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In search of Leopards


The leopard is known for its stealth, power and sleek characteristics as well as its distinctive dappled coat. It’s a formidable hunter, using the unique tactic of dragging prey into the trees to prevent other hunters from sharing in its kill. The leopard is one of the most majestic animals on the planet, is included in Africa’s ‘Big Five’ and is one of the most elusive big cats out there.

Leopard in lush grass of Sri LankaIts range, although constantly threatened by human activity, is still very widespread, including much of Africa and large swathes of Asia. This makes it the wild cat with the largest distribution of all, and in Africa it is the most common big cat, which seems surprising considering how hard they can be to track down. There are estimates suggesting there could be as many as 100,000 leopards left globally in the wild, although accuracy is never assured as their elusive nature makes leopards very hard to count. 100,000 is quite a high number, and indeed the global leopard population would be thriving if it weren’t for several factors.

Firstly, the mottled fur of a leopard has great value and so many animals are poached for their pelt. Secondly, habitats are becoming fragmented due to encroaching human presence. Thirdly, the leopard’s prey has diminished in some areas due to human presence, which means the big cats sometimes kill livestock, which in turn forces farmers to retaliate as they need their livestock to make a living.

Leopards as a species demonstrate habits which do not make them particularly easy to track down. They are solitary animals and tend to be most active under the cover of darkness. But part of the appeal of catching sight of a leopard is the hard-won sighting itself – they are rendered more mysterious and rewarding by their very elusiveness. Here’s the TravelLocal lowdown on the best places to go in search of leopards.


South Africa

Leopard sitting in South AfricaKruger National Park is one of the most renowned places for wildlife spotting in Africa. Leopards can be seen here along with many other important and sought after species of big game, such as lions, giraffes, rhinos, hippos, zebras, cheetahs and elephants. African leopards can be distinguished from cheetahs by their much bulkier frame and outlined spots rather than solid spots on the cheetah. Also, cheetahs chase their prey to wear them out before a kill, while leopards rely on the element of surprise on the hunt. Look for leopards in the branches of trees, a favourite lounging place, rather than at ground level. Leopards are just as elusive and solitary in Kruger National Park as they are elsewhere in the world, but there is always plenty of other wildlife to keep you entertained while you are looking.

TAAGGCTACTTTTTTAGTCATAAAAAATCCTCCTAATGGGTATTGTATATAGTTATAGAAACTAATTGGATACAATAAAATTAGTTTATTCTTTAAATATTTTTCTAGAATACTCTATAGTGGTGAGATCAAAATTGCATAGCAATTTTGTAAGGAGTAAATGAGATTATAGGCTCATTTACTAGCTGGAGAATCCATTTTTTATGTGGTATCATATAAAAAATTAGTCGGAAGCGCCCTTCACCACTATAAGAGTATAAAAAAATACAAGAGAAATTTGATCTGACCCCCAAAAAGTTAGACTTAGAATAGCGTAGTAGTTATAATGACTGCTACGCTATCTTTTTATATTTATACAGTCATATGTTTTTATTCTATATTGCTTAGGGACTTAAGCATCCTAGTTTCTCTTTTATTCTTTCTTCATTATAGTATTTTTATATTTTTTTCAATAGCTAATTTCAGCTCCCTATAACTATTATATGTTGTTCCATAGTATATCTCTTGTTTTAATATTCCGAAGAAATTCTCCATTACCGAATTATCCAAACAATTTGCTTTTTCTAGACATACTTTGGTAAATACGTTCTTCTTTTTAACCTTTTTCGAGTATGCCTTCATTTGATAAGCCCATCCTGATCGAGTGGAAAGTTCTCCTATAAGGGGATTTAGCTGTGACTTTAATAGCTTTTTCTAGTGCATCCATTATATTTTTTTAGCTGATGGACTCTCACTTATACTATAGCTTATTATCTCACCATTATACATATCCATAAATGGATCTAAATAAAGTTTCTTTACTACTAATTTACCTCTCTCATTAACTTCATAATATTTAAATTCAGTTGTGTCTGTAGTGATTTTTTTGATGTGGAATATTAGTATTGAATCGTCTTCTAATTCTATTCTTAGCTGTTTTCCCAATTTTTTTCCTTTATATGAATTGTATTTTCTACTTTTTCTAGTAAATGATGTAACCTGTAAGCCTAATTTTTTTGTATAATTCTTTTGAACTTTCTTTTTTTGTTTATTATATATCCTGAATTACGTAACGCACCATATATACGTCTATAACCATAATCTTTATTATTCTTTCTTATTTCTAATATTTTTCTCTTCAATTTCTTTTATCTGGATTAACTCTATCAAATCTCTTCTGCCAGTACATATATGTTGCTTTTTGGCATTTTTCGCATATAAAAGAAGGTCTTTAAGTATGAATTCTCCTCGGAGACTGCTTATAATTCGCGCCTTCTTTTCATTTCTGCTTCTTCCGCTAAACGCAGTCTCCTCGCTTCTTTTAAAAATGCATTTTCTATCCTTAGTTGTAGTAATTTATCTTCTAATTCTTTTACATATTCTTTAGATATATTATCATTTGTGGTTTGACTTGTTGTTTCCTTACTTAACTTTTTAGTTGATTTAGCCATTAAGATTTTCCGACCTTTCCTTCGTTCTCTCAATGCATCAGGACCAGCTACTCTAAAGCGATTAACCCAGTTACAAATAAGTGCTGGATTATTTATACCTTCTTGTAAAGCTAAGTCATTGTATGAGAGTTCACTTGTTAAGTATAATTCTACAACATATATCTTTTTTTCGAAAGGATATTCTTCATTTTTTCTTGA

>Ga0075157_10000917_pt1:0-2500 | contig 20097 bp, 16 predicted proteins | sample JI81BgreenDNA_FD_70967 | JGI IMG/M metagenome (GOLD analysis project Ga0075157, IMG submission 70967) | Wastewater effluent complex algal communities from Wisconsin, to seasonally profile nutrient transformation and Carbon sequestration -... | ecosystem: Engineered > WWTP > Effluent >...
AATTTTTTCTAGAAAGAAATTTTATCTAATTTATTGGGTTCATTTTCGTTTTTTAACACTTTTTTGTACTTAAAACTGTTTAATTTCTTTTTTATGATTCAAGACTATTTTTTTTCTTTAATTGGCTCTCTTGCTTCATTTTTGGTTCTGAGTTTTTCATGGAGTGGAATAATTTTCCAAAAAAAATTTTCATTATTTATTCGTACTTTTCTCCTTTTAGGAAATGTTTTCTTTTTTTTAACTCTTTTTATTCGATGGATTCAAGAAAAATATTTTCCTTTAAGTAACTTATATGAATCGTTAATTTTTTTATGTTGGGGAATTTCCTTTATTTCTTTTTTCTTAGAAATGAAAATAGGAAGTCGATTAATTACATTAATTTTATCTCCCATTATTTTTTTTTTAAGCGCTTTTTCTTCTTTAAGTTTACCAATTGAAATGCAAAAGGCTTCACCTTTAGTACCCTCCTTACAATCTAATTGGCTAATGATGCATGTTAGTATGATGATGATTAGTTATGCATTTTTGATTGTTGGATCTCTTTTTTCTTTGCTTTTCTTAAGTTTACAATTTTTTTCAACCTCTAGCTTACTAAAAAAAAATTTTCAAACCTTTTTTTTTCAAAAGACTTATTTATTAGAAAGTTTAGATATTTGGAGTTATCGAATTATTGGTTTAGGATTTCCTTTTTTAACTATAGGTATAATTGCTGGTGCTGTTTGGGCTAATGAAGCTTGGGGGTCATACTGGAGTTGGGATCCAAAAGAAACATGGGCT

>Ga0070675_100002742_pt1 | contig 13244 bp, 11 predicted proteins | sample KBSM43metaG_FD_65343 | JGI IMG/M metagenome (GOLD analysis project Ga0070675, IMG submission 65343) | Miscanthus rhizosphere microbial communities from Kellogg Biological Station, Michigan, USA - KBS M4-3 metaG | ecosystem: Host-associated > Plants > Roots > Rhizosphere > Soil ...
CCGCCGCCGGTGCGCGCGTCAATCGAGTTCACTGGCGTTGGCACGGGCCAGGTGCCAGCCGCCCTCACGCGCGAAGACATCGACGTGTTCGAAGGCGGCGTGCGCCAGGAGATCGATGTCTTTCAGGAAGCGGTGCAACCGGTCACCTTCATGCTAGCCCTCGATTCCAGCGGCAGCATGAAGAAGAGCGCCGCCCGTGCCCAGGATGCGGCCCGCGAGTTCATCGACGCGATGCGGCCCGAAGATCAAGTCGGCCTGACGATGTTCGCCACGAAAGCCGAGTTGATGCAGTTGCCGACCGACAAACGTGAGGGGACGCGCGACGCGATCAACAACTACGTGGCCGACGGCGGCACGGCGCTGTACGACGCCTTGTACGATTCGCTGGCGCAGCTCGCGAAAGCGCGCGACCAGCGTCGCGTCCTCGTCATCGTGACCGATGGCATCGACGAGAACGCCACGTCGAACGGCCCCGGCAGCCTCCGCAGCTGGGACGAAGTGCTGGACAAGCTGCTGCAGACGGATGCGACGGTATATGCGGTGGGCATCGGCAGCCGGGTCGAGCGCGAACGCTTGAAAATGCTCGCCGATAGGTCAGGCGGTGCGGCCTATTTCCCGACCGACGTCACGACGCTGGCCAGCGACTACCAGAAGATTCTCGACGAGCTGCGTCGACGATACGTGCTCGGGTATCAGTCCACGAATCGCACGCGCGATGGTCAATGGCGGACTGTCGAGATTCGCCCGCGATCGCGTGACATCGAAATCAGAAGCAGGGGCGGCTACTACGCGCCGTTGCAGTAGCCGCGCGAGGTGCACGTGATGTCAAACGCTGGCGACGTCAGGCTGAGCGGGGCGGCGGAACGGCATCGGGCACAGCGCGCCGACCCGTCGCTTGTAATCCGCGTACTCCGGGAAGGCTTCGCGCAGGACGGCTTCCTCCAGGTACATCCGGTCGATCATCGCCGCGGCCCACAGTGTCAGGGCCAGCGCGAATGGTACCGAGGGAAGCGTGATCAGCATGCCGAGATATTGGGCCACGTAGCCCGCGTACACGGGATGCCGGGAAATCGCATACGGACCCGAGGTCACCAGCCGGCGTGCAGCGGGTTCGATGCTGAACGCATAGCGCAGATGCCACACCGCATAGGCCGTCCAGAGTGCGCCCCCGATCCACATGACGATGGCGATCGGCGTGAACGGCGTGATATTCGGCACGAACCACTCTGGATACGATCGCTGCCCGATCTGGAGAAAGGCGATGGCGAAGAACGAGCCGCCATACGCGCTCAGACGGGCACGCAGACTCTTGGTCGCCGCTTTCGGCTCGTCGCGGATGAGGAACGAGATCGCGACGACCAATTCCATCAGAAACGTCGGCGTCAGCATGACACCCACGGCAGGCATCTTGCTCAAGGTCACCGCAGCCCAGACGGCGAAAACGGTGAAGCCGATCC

Leopard on a track in NamibiaThe vast empty spaces of Etosha National Park in Namibia are great for wildlife spotting, with very little vegetation marring the view and large numbers of animals. Leopard in Etosha tend to appear during the day at Moringa, Stark’s Pan, Rietfontein, Goas, Nuamses and Kalkheuwel. May to September is the cooler, drier season in Etosha which means reduced cover from vegetation and scarce water sources. The lack of water forces the wildlife out into the open search of a drink which is great for onlookers. The favoured prey of the Etosha leopards are springbok, impala and steenbok, which they often stalk at waterholes.


One of the reasons that the leopard has such a huge range globally is that it can survive in so many different habitats. From humid tropical forests to vast savannahs, and from wetlands to barren mountains, this is a very adaptable species. They are also very flexible in terms of diet, hunting other mammals, fish and crustaceans, insects and reptiles as well as the occasional human. Botswana’s leopards have been made famous by the film ‘Eye of the Leopard’ which was filmed in the Mombo Concession in the Okavango Delta. The Moremi game reserve is also a prime leopard spotting location in the east of the Okavango region, where you can take part in safaris on a mokoro (a traditional dugout canoe) – perfect for negotiating the watery landscape of the area.